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ISCRM Faculty Shine a New Light on Scarring

By October 22, 2018No Comments

Collaboration is the engine of scientific progress at UW Medicine and at the Institute of Stem Cell & Regenerative Medicine (ISCRM), where 130 researchers are developing stem cell-based approaches to treat diseases affecting nearly every organ and system in the human body.

So, exactly what does it look like when two clever minds probing questions about everyday biological functioning team up for the greater good?

For Dr. Cole DeForest and Dr. Jen Davis, the story is about shedding new light – literally – on the cellular processes essential for an underappreciated aspect of human health – scarring.

Dr. DeForest is an Assistant Professor in UW’s Department of Chemical Engineering. Dr. Davis is an Assistant Professor of Bioengineering and Pathology at UW Medicine. Both are core faculty members at ISCRM.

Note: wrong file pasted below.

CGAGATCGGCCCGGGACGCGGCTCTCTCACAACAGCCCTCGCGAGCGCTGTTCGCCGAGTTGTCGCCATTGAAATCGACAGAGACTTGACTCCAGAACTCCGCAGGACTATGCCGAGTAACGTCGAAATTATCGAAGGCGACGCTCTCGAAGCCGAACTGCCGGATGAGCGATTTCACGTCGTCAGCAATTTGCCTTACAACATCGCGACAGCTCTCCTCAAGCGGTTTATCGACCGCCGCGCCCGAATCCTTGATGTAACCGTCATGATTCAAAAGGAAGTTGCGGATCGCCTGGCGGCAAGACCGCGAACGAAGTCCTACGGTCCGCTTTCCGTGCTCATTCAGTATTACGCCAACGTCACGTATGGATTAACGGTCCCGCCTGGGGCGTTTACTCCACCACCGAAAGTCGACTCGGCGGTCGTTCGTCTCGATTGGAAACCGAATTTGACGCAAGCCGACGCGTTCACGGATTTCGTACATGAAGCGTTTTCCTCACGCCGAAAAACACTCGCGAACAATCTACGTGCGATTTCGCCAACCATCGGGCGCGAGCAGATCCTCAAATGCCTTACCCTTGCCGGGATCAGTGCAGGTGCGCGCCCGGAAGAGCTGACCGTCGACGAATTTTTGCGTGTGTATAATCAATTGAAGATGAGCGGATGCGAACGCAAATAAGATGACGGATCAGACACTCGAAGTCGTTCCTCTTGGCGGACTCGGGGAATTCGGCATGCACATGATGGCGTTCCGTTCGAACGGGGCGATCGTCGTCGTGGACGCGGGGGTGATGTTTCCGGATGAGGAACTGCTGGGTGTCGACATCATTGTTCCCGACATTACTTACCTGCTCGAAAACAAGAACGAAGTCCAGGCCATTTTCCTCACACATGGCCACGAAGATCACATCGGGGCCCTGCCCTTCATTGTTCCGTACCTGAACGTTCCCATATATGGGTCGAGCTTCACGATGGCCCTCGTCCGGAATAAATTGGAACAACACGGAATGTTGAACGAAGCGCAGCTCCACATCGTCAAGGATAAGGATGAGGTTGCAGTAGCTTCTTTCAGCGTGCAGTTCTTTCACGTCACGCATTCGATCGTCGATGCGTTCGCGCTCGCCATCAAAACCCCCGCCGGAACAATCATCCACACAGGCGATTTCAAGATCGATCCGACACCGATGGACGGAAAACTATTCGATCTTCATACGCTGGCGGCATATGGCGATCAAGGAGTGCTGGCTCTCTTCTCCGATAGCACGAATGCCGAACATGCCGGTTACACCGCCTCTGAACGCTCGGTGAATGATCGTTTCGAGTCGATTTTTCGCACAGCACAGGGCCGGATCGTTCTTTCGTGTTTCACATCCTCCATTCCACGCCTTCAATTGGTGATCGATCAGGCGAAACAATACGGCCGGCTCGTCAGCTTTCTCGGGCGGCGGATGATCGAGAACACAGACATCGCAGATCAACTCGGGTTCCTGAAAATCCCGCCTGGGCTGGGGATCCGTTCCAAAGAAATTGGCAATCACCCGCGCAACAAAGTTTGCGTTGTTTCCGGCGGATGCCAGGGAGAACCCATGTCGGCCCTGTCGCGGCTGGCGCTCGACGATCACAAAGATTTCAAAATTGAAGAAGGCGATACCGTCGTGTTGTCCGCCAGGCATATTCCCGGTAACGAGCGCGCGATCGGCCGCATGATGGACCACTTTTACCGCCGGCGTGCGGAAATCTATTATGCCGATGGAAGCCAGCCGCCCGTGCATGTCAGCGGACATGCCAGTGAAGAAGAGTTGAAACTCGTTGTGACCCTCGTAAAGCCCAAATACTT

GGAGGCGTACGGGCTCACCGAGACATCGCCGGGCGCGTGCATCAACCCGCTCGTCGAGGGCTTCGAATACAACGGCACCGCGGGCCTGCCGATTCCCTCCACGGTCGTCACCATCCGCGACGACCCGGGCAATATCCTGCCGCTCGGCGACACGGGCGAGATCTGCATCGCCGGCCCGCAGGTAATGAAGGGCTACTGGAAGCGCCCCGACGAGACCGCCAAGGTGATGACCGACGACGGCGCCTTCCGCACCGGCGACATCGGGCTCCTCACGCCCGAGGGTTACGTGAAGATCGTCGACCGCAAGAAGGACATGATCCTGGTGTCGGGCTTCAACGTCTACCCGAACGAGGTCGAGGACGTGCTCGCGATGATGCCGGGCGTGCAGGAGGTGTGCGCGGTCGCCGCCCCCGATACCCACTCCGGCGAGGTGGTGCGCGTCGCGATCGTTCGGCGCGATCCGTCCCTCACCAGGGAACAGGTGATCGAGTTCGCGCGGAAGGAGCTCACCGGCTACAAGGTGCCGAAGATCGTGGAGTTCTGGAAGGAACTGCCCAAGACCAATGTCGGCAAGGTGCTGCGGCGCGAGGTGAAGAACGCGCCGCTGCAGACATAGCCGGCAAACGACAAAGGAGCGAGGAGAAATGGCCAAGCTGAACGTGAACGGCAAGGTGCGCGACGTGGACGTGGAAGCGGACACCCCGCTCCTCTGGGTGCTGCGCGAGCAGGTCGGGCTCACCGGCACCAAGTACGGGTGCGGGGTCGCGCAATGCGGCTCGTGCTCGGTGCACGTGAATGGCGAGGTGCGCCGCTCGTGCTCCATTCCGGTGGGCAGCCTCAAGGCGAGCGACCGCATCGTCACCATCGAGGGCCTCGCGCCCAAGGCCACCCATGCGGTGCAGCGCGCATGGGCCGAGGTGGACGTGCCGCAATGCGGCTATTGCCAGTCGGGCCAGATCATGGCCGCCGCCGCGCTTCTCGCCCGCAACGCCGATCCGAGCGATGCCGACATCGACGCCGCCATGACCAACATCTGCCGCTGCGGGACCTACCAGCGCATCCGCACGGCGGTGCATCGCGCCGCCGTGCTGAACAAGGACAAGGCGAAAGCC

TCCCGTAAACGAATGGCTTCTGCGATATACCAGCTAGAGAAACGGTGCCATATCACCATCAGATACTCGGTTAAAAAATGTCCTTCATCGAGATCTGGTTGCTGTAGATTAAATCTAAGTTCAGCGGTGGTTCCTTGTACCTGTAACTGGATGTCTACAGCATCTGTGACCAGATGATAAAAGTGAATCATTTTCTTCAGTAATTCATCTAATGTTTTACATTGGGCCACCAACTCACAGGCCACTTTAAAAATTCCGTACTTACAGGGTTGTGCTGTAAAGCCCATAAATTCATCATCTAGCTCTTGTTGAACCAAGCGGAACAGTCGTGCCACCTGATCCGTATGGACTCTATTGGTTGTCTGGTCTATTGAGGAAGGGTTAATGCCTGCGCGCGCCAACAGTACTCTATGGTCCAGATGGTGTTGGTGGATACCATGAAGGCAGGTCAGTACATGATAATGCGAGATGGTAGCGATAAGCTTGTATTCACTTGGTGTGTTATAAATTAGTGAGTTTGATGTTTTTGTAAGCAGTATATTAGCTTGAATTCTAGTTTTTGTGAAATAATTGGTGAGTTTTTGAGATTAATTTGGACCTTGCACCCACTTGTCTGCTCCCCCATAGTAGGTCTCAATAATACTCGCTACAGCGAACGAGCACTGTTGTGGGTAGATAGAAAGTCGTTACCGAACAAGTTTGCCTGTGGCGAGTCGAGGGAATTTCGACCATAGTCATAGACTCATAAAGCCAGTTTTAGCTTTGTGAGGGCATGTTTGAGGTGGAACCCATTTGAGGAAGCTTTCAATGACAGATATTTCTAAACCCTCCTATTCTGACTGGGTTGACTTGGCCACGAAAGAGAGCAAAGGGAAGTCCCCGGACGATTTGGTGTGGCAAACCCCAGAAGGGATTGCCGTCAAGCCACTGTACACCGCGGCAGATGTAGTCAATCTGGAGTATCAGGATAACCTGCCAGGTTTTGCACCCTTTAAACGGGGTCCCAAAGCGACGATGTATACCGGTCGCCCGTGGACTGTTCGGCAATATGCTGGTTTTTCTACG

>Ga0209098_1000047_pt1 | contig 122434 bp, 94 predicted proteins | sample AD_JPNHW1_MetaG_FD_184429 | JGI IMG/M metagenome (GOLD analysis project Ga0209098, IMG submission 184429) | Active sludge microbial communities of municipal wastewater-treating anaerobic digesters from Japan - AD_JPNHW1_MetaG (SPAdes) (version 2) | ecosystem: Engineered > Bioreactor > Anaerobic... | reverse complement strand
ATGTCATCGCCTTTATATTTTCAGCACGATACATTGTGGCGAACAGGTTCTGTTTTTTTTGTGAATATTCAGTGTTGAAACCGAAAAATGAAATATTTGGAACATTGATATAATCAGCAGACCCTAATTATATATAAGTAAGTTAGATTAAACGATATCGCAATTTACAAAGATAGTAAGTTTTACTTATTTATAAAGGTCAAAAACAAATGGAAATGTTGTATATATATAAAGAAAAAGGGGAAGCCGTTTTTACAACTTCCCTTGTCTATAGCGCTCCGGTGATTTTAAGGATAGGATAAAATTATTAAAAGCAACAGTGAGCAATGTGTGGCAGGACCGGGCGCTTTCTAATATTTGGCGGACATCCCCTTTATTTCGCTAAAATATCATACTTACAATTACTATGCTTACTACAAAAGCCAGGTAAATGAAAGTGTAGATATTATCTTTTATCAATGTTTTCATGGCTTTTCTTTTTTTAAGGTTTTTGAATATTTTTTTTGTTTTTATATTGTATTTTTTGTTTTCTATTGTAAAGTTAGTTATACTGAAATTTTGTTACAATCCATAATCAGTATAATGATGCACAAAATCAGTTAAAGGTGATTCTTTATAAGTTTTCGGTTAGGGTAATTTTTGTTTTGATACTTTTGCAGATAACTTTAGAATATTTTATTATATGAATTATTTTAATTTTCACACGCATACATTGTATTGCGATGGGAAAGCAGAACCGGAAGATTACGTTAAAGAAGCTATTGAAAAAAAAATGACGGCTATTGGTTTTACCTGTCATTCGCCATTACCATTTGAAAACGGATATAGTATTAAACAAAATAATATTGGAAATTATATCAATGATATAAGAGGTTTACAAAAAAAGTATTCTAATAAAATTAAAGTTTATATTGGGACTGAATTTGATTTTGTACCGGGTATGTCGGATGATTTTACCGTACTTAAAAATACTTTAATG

Scarring is vital for wound healing, whether the injury occurs on the outside of the body or internally, say, to an organ. In their investigation, DeForest and Davis are looking closely at the behavior of fibroblasts, cells that are responsible for building the scaffolding matrix that give organs their structure and shape.

DeForest and Davis want to know what happens to these fibroblasts – and the scaffoldings they create – in response to the pulsatile forces that accompany each heart beat, pumping blood to cells throughout the body.

“There is a growing appreciation that cyclic mechanics play an important role in guiding cell fate,” says DeForest. “Every time the heart pumps, our tissues undergo transient minor stiffening that can alter biological function in largely unknown ways. We are looking into how these cyclic tissue stiffening events impact scarring.”